We survived the dreaded Y2K. The good news is that we came through with electricity, water, gasoline, and our sanity intact. But wouldn't it have been more enjoyable if we had known what to expect?

In the videoconferencing industry, I've learned that the key to forming a partnership is teaching my clients what to expect. If you are new to video events but now have a budget in hand and need to work a miracle, the next step is to find a partner that can help you through the educational process. You'll need tutoring on videoconferencing technologies, venue options, and pricing components in order to make intelligent decisions for your company. Just to get you started, here are the basics you'll cover during those critical first conversations.

Videoconferencing Options Videoconferencing quality is directly affected by the technology selected to deliver the event. The most common videoconferencing delivery options are:

Satellite Videoconferencing typically delivers one-way video and two-way audio programming. You can expect crisp, clear video and audio signals of "broadcast quality." This technology is used most efficiently in multi-venue situations, with large audiences at each viewing site.

Dial-up Videoconferencing (also called ISDN videoconferencing) delivers simultaneous two-way video and audio over digital telephone lines. The enhanced interaction available with two-way video comes at a price, since even the fastest ISDN transmission speed cannot deliver broadcast-quality video. Dial-up is typically requested for events requiring visual interaction among all viewing locations.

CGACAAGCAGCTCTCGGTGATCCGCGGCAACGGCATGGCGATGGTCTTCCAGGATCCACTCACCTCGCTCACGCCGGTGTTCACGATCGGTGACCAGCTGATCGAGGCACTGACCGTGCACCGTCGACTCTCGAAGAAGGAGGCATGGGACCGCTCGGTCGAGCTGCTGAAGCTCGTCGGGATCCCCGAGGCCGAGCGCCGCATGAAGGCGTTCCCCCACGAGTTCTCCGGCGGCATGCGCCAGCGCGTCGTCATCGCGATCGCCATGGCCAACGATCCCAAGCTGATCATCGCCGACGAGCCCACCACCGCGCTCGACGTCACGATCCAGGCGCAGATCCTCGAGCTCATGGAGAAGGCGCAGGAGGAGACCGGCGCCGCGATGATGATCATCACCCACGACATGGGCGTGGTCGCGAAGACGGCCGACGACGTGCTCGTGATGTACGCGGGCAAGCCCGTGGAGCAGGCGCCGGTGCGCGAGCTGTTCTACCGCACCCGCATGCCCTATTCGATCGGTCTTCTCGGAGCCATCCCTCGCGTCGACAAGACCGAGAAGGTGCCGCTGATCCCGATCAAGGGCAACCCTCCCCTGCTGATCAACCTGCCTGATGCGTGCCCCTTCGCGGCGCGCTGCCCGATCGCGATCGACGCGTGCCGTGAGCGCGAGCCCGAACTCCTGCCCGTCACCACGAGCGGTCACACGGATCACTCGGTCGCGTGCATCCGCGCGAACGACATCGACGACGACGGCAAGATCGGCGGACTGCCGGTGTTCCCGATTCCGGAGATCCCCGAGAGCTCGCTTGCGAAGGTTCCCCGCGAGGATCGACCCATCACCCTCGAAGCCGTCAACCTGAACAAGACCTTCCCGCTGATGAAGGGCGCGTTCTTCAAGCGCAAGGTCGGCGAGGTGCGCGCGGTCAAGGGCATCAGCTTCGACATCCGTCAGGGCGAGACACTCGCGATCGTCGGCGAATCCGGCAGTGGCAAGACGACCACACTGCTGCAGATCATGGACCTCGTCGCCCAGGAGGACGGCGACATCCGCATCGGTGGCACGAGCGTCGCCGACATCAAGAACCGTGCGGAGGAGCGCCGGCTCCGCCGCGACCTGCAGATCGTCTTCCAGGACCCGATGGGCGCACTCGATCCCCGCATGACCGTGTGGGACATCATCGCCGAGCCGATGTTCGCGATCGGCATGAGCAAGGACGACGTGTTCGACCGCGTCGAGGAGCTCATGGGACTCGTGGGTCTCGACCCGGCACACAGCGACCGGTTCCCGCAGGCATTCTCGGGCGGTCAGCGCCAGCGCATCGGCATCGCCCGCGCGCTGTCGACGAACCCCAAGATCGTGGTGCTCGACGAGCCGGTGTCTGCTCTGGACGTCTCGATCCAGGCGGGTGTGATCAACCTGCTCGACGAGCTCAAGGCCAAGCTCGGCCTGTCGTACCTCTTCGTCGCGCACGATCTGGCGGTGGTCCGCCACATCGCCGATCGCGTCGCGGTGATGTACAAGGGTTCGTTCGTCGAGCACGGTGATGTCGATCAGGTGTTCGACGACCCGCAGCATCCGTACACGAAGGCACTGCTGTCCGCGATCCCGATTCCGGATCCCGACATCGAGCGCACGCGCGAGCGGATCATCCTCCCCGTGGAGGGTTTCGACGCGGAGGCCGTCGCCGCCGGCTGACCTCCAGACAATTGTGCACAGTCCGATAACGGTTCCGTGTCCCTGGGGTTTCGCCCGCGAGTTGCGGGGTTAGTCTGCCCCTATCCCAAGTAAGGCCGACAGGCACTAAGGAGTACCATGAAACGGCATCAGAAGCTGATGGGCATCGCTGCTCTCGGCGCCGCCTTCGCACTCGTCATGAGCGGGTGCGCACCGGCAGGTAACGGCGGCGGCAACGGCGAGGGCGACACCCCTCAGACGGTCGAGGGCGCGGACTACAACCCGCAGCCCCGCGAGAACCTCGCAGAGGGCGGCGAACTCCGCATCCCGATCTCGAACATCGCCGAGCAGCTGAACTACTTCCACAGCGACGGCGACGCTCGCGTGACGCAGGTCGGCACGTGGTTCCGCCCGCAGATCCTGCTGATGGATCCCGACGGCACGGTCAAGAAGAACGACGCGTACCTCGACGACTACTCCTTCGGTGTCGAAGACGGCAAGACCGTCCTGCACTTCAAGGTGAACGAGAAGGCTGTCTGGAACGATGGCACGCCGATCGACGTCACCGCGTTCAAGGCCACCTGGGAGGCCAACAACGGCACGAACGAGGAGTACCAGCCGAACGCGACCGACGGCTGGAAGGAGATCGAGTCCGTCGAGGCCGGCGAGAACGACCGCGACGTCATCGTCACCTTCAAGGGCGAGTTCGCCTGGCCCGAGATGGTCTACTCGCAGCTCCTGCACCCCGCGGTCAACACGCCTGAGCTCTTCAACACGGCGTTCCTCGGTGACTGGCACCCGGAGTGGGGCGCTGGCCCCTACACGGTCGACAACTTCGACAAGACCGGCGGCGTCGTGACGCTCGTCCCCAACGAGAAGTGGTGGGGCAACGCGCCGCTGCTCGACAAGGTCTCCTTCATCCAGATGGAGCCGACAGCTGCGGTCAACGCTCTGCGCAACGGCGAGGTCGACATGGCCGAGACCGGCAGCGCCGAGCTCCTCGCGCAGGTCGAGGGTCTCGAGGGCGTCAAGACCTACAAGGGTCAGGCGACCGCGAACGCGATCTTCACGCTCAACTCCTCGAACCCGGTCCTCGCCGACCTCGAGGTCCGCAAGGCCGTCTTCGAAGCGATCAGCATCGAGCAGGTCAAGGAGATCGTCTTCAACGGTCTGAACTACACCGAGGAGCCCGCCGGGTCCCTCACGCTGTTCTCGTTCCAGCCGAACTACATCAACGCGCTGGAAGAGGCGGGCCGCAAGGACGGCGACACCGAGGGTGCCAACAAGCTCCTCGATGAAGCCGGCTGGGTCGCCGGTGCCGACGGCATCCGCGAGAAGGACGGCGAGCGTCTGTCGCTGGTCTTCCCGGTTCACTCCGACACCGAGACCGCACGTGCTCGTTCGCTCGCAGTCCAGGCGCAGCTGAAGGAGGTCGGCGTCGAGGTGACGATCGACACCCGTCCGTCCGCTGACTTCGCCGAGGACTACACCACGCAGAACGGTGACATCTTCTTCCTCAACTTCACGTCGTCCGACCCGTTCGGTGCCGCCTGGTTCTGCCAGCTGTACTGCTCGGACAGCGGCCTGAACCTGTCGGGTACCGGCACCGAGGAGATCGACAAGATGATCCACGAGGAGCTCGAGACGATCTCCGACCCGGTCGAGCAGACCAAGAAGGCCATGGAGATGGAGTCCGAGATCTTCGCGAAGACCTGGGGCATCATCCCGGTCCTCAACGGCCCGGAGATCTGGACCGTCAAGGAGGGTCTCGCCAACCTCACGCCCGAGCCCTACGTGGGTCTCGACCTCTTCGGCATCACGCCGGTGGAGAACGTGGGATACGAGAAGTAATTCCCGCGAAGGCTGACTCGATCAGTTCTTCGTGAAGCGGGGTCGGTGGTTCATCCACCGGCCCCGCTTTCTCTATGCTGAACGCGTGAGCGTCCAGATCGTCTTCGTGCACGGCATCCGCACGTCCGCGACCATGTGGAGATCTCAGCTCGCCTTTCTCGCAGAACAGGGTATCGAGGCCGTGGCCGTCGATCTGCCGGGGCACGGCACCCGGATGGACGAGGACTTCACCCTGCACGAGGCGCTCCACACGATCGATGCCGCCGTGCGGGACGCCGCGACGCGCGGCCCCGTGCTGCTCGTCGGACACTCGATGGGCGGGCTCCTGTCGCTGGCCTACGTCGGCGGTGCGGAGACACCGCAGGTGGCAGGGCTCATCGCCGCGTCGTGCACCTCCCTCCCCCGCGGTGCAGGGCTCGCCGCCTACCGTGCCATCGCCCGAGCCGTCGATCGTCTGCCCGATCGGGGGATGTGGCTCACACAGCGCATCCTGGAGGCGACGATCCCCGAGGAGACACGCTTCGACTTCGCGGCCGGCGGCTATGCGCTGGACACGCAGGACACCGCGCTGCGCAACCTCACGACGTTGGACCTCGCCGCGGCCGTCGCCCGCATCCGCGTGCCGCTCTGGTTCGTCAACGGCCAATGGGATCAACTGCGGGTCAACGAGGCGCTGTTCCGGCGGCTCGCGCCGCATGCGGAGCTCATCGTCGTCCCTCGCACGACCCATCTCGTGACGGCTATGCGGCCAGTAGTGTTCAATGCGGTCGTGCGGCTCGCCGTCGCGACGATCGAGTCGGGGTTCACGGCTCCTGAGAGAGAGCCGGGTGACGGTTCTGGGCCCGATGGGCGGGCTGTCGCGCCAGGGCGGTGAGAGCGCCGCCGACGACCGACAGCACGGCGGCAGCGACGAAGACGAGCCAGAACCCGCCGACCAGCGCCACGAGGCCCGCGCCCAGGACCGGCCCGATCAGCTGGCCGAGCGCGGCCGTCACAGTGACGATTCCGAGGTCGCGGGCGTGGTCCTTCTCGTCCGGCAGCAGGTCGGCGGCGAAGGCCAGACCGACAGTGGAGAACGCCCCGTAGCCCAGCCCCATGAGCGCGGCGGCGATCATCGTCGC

Webcasting can deliver one-way video, audio, and graphics to individual personal computers via the Web. Broadcasts can be delivered live or on-demand. As broadband video streaming improves, this technology is likely to be more widely used.

Venue/Atmosphere There are at least as many venue choices for a videoconference as for an in-person meeting--maybe more. You can use hotels, theaters, corporate offices, universities, home-based offices, casinos, and cruise ships. In fact, just about anywhere is plausible.

Theaters are gaining popularity for videoconferencing programs delivered during normal business hours. Theaters usually sit empty during the day, so rental prices are competitive and cancellation terms are reasonable. Theaters are also generally easy to find, have plenty of parking, and offer in-house concessions. And most participants will find the surroundings comfortably familiar.

Pricing Components Don't make too many decisions before you have a handle on the pricing. The key cost factors will be the duration of the videoconference, the number of sites, and the number of participants, but you will need to get more specific than that. Consider:

Site Costs: room rental, catering

Production: content development and transmission of signal

Technical: videoconferencing equipment and audiovisual services required to deliver the event to viewing sites

Program Management: coordination and technical support before and during the event.

When you start to plan your next event, don't let it become another Y2K experience. No one should be in the dark about what is going to happen; no extra cash should have to be on hand. Plan on getting a good night's rest, because you'll know exactly what to expect.